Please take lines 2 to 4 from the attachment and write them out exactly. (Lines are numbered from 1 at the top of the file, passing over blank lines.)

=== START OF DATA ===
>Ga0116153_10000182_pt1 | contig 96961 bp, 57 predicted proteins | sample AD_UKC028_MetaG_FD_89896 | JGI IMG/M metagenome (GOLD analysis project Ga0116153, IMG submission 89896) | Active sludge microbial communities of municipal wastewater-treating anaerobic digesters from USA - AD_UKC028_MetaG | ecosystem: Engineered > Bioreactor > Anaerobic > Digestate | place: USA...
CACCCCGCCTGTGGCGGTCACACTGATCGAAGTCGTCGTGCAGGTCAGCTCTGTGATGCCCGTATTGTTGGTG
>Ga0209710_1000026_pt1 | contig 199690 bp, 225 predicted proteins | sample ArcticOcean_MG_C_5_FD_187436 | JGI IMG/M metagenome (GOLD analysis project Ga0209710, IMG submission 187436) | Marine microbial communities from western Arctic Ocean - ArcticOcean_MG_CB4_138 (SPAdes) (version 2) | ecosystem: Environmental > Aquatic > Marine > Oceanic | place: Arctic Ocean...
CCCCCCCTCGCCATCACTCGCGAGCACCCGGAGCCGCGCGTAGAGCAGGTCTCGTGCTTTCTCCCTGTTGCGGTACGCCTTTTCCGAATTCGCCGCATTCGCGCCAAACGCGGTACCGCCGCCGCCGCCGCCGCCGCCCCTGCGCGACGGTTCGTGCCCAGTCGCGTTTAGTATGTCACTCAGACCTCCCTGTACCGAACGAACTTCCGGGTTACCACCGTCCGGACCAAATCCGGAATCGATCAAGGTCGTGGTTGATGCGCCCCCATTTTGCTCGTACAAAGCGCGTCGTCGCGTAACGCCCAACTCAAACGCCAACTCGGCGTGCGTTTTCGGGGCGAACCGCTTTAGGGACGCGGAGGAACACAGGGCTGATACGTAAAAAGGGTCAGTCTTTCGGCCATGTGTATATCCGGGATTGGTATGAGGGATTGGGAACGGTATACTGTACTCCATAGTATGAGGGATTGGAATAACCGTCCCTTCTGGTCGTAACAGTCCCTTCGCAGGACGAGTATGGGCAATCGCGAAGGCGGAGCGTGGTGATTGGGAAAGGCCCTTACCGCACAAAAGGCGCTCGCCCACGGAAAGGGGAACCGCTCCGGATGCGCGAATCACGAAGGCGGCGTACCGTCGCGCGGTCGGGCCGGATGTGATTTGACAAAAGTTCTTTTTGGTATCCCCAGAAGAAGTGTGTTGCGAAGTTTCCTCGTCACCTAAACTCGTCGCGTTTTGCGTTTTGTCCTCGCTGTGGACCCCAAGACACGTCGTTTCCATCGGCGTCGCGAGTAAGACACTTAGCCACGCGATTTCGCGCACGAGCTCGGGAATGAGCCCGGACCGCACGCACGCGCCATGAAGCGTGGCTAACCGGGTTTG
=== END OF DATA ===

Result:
CACCCCGCCTGTGGCGGTCACACTGATCGAAGTCGTCGTGCAGGTCAGCTCTGTGATGCCCGTATTGTTGGTG
>Ga0209710_1000026_pt1 | contig 199690 bp, 225 predicted proteins | sample ArcticOcean_MG_C_5_FD_187436 | JGI IMG/M metagenome (GOLD analysis project Ga0209710, IMG submission 187436) | Marine microbial communities from western Arctic Ocean - ArcticOcean_MG_CB4_138 (SPAdes) (version 2) | ecosystem: Environmental > Aquatic > Marine > Oceanic | place: Arctic Ocean...
CCCCCCCTCGCCATCACTCGCGAGCACCCGGAGCCGCGCGTAGAGCAGGTCTCGTGCTTTCTCCCTGTTGCGGTACGCCTTTTCCGAATTCGCCGCATTCGCGCCAAACGCGGTACCGCCGCCGCCGCCGCCGCCGCCCCTGCGCGACGGTTCGTGCCCAGTCGCGTTTAGTATGTCACTCAGACCTCCCTGTACCGAACGAACTTCCGGGTTACCACCGTCCGGACCAAATCCGGAATCGATCAAGGTCGTGGTTGATGCGCCCCCATTTTGCTCGTACAAAGCGCGTCGTCGCGTAACGCCCAACTCAAACGCCAACTCGGCGTGCGTTTTCGGGGCGAACCGCTTTAGGGACGCGGAGGAACACAGGGCTGATACGTAAAAAGGGTCAGTCTTTCGGCCATGTGTATATCCGGGATTGGTATGAGGGATTGGGAACGGTATACTGTACTCCATAGTATGAGGGATTGGAATAACCGTCCCTTCTGGTCGTAACAGTCCCTTCGCAGGACGAGTATGGGCAATCGCGAAGGCGGAGCGTGGTGATTGGGAAAGGCCCTTACCGCACAAAAGGCGCTCGCCCACGGAAAGGGGAACCGCTCCGGATGCGCGAATCACGAAGGCGGCGTACCGTCGCGCGGTCGGGCCGGATGTGATTTGACAAAAGTTCTTTTTGGTATCCCCAGAAGAAGTGTGTTGCGAAGTTTCCTCGTCACCTAAACTCGTCGCGTTTTGCGTTTTGTCCTCGCTGTGGACCCCAAGACACGTCGTTTCCATCGGCGTCGCGAGTAAGACACTTAGCCACGCGATTTCGCGCACGAGCTCGGGAATGAGCCCGGACCGCACGCACGCGCCATGAAGCGTGGCTAACCGGGTTTG